Rebellious Women of Literature

 
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Rebellious female main characters have found their way into young adult literature over the past few decades, and their influence has been felt across genres. The trend toward these leading ladies isn’t completely unprecedented; strong female leaders in rebellion have influenced the media since the day Princess Leia first appeared in the Star Wars franchise. Still, readers clamored for more female-led narratives, and authors delivered. From Katniss Everdeen taking down the Capitol in The Hunger Games to Clary Fray fighting various forces of evil in Shadowhunters, the media has quickly transformed its definition of a strong female character.     

The definition of a strong, rebellious female character in literature has changed over time. Older heroines, such as the women of Jane Austen’s novels, were markedly independent and witty. But they almost always worked to achieve the goals all women of the era were anticipated to have—marriage and family were their priority, not saving societies and fighting gruesome battles. As women began to protest and explore more opportunities in their own lives, they wanted to see more variation in their literary depictions as well. They wanted to see women who fight or hold careers, who are leaders or change the world. This has led to the more modern ideal of the rebellious female main character.

The newer version of these strong female characters often exhibit their rebelliousness and boldness in similar ways. They often begin with nothing or have everything taken away from them. They must be physically strong in order to fight against whatever villain or regime plots to defeat them. And, coinciding with their physicality, a certain amount of emotional aloofness equates strength. There are no hysterical or hyperventilating female characters here; they can control their emotions, sometimes to such a degree that any potential love interest must break down those barriers.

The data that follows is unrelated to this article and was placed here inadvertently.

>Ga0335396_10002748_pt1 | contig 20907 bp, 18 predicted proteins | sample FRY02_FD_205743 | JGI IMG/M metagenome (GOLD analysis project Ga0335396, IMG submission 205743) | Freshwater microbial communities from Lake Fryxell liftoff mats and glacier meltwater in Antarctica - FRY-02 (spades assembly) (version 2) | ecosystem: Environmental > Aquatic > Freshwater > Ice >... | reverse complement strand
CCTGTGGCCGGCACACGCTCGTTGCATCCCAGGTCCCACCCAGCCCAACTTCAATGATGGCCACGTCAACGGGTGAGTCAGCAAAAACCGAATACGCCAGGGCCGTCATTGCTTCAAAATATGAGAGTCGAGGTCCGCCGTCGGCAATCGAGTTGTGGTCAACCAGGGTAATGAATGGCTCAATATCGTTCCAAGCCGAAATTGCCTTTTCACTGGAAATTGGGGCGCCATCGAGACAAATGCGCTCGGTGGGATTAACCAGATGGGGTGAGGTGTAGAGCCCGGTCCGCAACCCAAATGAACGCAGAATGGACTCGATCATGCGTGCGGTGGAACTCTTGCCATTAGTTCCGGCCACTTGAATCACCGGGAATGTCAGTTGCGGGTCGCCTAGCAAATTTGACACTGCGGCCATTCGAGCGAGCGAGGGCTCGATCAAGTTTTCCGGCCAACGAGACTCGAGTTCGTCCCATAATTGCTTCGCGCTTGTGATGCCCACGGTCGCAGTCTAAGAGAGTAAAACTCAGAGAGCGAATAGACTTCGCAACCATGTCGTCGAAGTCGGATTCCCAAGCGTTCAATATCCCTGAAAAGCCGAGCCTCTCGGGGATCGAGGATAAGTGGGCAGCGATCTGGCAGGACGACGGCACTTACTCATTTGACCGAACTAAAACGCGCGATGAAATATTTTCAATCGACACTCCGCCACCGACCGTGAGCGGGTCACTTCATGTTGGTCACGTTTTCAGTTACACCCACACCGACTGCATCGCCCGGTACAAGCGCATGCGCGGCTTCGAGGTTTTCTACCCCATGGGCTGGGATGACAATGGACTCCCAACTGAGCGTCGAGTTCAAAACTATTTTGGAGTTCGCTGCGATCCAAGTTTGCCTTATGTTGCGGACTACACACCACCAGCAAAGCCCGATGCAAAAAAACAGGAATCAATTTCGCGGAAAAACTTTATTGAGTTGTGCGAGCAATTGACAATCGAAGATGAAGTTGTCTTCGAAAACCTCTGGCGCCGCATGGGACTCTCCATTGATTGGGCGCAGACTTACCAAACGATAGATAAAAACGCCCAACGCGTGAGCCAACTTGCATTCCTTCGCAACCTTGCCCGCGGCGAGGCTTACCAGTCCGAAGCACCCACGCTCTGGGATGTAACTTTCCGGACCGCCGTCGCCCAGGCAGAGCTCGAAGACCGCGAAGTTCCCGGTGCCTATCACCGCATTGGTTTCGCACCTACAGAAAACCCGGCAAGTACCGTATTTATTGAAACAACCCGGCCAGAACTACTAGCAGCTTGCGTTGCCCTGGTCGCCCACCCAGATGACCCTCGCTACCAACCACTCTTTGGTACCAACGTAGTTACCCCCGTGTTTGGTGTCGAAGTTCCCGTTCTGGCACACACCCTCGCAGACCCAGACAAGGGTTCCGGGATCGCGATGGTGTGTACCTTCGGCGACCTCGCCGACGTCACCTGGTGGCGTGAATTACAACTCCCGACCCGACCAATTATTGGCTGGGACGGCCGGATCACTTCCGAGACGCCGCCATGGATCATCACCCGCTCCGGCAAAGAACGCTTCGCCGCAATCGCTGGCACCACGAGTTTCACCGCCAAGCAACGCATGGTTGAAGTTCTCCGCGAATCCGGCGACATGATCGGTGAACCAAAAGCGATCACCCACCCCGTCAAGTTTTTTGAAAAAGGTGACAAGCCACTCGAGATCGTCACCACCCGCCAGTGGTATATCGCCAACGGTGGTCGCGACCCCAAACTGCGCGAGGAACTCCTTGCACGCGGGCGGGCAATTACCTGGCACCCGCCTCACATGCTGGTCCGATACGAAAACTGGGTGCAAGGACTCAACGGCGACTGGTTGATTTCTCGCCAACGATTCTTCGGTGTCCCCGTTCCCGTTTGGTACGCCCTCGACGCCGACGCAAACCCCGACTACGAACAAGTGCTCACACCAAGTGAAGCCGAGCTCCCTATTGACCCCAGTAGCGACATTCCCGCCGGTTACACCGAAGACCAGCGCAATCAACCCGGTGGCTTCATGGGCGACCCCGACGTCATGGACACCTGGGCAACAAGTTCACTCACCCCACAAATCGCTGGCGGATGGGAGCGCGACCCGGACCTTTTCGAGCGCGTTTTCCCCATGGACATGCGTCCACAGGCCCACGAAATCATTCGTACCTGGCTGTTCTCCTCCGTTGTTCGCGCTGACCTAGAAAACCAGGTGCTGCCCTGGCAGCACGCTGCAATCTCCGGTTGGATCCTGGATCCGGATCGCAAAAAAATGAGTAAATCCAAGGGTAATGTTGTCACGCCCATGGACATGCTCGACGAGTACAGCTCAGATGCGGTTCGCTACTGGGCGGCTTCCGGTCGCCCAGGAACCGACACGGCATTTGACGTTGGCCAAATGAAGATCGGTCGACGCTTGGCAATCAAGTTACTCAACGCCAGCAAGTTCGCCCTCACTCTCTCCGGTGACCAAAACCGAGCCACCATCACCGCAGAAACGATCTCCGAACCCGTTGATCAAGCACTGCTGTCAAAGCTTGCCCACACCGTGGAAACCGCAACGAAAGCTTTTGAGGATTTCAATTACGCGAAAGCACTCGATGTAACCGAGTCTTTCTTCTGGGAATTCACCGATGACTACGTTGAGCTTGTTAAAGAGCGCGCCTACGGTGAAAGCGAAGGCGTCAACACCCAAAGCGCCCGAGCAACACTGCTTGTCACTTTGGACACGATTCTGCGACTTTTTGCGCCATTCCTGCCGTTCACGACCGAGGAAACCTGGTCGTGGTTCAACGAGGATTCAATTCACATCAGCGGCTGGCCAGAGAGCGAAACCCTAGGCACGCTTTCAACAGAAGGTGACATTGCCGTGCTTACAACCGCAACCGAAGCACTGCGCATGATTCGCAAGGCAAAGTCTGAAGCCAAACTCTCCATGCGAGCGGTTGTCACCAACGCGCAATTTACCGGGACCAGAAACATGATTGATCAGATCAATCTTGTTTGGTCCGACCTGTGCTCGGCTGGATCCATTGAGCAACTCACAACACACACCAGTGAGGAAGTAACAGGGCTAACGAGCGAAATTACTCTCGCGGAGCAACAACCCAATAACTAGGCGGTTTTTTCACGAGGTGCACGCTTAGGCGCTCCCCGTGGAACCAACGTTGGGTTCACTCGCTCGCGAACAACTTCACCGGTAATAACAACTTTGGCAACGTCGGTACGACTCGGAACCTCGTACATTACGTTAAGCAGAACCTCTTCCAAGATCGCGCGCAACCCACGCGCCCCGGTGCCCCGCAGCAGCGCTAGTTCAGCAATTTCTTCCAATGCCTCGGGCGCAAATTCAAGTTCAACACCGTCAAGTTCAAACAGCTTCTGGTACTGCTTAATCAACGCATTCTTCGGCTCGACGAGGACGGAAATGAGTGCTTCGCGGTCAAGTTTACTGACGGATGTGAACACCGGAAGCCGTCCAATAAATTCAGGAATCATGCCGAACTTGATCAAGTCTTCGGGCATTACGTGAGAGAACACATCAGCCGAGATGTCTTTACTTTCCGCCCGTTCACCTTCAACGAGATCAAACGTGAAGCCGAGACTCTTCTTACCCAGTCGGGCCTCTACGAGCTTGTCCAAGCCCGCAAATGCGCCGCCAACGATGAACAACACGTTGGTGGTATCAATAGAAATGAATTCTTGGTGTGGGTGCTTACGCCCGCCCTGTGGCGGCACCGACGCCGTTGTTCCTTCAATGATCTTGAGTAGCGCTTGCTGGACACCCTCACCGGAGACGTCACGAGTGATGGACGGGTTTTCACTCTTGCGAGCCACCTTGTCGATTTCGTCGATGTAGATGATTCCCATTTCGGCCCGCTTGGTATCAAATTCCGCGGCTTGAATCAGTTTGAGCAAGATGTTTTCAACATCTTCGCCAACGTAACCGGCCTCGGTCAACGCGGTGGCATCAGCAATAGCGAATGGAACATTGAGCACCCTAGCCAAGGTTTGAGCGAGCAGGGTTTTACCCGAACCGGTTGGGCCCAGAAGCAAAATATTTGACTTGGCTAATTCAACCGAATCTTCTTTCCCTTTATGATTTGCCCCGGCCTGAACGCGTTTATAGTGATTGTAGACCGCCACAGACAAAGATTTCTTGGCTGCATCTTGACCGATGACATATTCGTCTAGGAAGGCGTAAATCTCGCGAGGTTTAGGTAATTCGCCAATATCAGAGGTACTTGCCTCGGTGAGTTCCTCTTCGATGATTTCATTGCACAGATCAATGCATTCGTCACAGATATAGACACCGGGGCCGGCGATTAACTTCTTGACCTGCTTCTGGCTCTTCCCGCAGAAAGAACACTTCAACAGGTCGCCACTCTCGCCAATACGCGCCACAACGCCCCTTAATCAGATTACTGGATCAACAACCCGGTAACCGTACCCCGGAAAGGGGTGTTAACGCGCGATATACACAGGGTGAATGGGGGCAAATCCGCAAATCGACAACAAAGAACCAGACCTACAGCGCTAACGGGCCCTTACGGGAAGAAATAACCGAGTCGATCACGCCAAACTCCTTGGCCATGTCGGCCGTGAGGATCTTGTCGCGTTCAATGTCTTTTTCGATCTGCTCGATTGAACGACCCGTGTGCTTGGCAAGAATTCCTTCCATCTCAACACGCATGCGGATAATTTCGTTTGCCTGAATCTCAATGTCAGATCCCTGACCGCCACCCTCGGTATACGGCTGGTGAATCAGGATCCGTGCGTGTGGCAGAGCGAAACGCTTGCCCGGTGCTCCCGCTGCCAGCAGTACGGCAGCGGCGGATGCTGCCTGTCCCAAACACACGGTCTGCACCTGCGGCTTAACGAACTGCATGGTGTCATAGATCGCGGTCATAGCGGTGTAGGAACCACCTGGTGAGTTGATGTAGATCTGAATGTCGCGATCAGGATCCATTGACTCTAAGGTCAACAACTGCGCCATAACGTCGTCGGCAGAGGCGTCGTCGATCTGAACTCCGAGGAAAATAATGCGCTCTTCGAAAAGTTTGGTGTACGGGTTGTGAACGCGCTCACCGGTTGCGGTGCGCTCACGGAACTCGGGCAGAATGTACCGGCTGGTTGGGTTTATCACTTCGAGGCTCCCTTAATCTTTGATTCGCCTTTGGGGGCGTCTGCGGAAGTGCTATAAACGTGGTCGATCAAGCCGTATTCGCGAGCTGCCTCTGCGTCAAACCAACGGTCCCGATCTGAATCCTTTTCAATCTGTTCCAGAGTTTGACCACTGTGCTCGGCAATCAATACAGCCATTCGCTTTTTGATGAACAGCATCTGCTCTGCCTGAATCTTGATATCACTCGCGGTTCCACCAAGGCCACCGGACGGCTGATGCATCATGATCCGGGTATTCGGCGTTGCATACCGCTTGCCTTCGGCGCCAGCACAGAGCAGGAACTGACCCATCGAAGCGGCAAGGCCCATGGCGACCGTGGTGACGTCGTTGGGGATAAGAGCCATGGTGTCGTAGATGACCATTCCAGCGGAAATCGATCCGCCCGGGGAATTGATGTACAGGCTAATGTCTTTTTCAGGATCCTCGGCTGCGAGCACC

In a bid to create more powerful female role models, literature quickly created this new stereotypical main character with little variation. Thankfully over the past few years, as more diverse narratives have continued to enter the industry, these rebellious female characters have become more diverse as well. Women with different races, orientations, and abilities have shifted into focus. While there is still room for improving the number and presentation of these stories, this shift in diversity is a markedly positive development in the past few years in publishing.

Through this diversity and the inclusion of more female-led narratives, both rebellious women who show their strength in smaller, quieter ways and the women whose strength is more obvious could share the spotlight. Women who rebel in small ways as they fight for rights and for their families can exist alongside the women who save entire galaxies as both types fight for justice.

With the growing popularity of female-led media, it seems inevitable that the trend will only increase the number of stories involving rebellious women. More nuanced female main characters will be introduced in all facets of literature, not only young adult. There will always be room for the Katniss Everdeens, just as there should be room for the quieter strength of a princess. One of the most important things to come from the movement is its ability to show that all women are capable of the strength of a rebellion.


Kayla is a book blogger at Caught Between the Pages. She can also be found on Twitter (@caughtbtthepage).